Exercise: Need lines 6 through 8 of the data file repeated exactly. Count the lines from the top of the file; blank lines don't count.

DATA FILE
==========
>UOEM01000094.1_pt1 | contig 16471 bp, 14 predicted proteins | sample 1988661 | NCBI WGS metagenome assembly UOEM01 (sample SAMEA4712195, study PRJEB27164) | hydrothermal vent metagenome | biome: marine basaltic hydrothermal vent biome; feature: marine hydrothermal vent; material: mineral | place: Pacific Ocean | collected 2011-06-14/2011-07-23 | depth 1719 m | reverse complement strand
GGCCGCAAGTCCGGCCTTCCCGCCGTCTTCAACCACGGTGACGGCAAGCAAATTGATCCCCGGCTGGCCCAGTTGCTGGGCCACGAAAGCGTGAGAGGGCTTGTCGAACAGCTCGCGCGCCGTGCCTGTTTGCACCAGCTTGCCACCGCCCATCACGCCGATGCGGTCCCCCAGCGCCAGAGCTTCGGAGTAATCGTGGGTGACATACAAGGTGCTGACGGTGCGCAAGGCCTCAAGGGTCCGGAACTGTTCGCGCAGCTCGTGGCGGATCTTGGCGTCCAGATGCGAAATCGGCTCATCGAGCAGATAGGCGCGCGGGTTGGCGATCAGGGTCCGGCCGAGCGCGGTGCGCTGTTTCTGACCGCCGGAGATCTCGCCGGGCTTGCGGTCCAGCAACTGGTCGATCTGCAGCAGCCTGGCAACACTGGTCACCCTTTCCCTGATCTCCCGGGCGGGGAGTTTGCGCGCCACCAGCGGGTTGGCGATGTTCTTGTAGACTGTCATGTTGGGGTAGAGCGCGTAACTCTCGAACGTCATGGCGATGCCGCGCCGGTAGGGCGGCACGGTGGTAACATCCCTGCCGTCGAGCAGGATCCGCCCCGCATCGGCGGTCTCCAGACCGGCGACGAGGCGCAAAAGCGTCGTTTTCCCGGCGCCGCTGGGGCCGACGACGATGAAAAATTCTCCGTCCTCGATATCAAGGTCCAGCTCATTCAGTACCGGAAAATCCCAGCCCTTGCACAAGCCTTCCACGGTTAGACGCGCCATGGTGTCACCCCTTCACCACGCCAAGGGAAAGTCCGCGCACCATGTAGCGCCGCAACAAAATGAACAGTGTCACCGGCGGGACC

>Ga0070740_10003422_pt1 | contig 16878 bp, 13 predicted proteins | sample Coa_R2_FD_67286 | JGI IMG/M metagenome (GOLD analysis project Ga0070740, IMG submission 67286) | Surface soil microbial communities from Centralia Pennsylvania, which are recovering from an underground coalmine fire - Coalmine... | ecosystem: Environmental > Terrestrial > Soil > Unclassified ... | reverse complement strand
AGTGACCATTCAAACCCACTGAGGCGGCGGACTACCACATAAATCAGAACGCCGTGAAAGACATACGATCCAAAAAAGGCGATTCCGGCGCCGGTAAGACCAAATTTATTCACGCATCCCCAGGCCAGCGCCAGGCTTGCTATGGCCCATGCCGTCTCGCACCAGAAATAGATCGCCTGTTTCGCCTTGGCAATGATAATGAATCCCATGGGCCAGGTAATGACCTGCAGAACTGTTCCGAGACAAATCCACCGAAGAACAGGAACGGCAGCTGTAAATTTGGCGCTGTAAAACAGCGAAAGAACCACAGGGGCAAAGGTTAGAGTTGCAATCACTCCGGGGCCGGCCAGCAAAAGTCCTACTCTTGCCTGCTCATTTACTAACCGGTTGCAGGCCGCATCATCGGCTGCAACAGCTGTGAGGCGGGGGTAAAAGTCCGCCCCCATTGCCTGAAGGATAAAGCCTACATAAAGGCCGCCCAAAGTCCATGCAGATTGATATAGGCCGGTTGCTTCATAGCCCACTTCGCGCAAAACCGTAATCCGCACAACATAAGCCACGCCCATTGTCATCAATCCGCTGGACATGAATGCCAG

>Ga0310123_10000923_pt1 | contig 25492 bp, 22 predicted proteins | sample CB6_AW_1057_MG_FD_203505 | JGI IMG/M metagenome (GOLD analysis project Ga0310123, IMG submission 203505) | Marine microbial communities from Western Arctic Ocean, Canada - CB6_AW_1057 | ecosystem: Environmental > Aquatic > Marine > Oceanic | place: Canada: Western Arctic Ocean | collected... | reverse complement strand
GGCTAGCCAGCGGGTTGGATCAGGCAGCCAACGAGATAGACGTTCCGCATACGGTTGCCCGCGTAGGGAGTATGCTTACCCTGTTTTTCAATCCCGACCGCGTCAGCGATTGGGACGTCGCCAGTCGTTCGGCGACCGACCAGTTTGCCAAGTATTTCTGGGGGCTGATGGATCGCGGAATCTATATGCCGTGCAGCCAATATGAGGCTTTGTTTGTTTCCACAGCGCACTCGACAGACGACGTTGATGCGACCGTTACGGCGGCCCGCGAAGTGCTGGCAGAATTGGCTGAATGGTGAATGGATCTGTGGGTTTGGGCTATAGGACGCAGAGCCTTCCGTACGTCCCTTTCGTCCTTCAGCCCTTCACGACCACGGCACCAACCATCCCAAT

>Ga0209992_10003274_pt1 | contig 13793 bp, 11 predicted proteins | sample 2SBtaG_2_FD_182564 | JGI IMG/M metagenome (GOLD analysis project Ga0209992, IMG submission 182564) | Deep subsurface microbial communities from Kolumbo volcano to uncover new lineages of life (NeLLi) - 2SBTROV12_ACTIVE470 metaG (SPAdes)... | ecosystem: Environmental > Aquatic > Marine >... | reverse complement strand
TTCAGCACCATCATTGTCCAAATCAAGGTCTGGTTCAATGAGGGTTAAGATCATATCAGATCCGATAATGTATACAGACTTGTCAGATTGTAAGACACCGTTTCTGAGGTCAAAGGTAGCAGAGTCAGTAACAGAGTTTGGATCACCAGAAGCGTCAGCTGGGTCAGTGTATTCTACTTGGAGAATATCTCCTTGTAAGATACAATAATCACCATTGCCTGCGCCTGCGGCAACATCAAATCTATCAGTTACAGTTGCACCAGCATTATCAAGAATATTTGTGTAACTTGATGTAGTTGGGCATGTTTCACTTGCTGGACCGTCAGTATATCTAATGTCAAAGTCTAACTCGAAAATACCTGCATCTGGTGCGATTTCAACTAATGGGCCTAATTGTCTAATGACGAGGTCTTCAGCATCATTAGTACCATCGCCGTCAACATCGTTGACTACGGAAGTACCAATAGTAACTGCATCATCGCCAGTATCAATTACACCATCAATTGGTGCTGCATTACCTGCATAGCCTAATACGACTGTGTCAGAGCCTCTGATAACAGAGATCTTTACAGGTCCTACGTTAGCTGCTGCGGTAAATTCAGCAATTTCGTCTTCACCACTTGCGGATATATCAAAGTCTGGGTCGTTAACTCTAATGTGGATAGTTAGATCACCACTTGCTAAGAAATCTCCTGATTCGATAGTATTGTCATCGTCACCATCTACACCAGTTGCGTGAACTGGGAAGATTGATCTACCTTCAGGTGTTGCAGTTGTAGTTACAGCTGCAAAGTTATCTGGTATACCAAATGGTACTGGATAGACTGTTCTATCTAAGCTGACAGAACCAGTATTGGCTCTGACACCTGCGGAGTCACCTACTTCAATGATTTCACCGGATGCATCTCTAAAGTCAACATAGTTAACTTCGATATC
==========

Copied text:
GGCTAGCCAGCGGGTTGGATCAGGCAGCCAACGAGATAGACGTTCCGCATACGGTTGCCCGCGTAGGGAGTATGCTTACCCTGTTTTTCAATCCCGACCGCGTCAGCGATTGGGACGTCGCCAGTCGTTCGGCGACCGACCAGTTTGCCAAGTATTTCTGGGGGCTGATGGATCGCGGAATCTATATGCCGTGCAGCCAATATGAGGCTTTGTTTGTTTCCACAGCGCACTCGACAGACGACGTTGATGCGACCGTTACGGCGGCCCGCGAAGTGCTGGCAGAATTGGCTGAATGGTGAATGGATCTGTGGGTTTGGGCTATAGGACGCAGAGCCTTCCGTACGTCCCTTTCGTCCTTCAGCCCTTCACGACCACGGCACCAACCATCCCAAT

>Ga0209992_10003274_pt1 | contig 13793 bp, 11 predicted proteins | sample 2SBtaG_2_FD_182564 | JGI IMG/M metagenome (GOLD analysis project Ga0209992, IMG submission 182564) | Deep subsurface microbial communities from Kolumbo volcano to uncover new lineages of life (NeLLi) - 2SBTROV12_ACTIVE470 metaG (SPAdes)... | ecosystem: Environmental > Aquatic > Marine >... | reverse complement strand
TTCAGCACCATCATTGTCCAAATCAAGGTCTGGTTCAATGAGGGTTAAGATCATATCAGATCCGATAATGTATACAGACTTGTCAGATTGTAAGACACCGTTTCTGAGGTCAAAGGTAGCAGAGTCAGTAACAGAGTTTGGATCACCAGAAGCGTCAGCTGGGTCAGTGTATTCTACTTGGAGAATATCTCCTTGTAAGATACAATAATCACCATTGCCTGCGCCTGCGGCAACATCAAATCTATCAGTTACAGTTGCACCAGCATTATCAAGAATATTTGTGTAACTTGATGTAGTTGGGCATGTTTCACTTGCTGGACCGTCAGTATATCTAATGTCAAAGTCTAACTCGAAAATACCTGCATCTGGTGCGATTTCAACTAATGGGCCTAATTGTCTAATGACGAGGTCTTCAGCATCATTAGTACCATCGCCGTCAACATCGTTGACTACGGAAGTACCAATAGTAACTGCATCATCGCCAGTATCAATTACACCATCAATTGGTGCTGCATTACCTGCATAGCCTAATACGACTGTGTCAGAGCCTCTGATAACAGAGATCTTTACAGGTCCTACGTTAGCTGCTGCGGTAAATTCAGCAATTTCGTCTTCACCACTTGCGGATATATCAAAGTCTGGGTCGTTAACTCTAATGTGGATAGTTAGATCACCACTTGCTAAGAAATCTCCTGATTCGATAGTATTGTCATCGTCACCATCTACACCAGTTGCGTGAACTGGGAAGATTGATCTACCTTCAGGTGTTGCAGTTGTAGTTACAGCTGCAAAGTTATCTGGTATACCAAATGGTACTGGATAGACTGTTCTATCTAAGCTGACAGAACCAGTATTGGCTCTGACACCTGCGGAGTCACCTACTTCAATGATTTCACCGGATGCATCTCTAAAGTCAACATAGTTAACTTCGATATC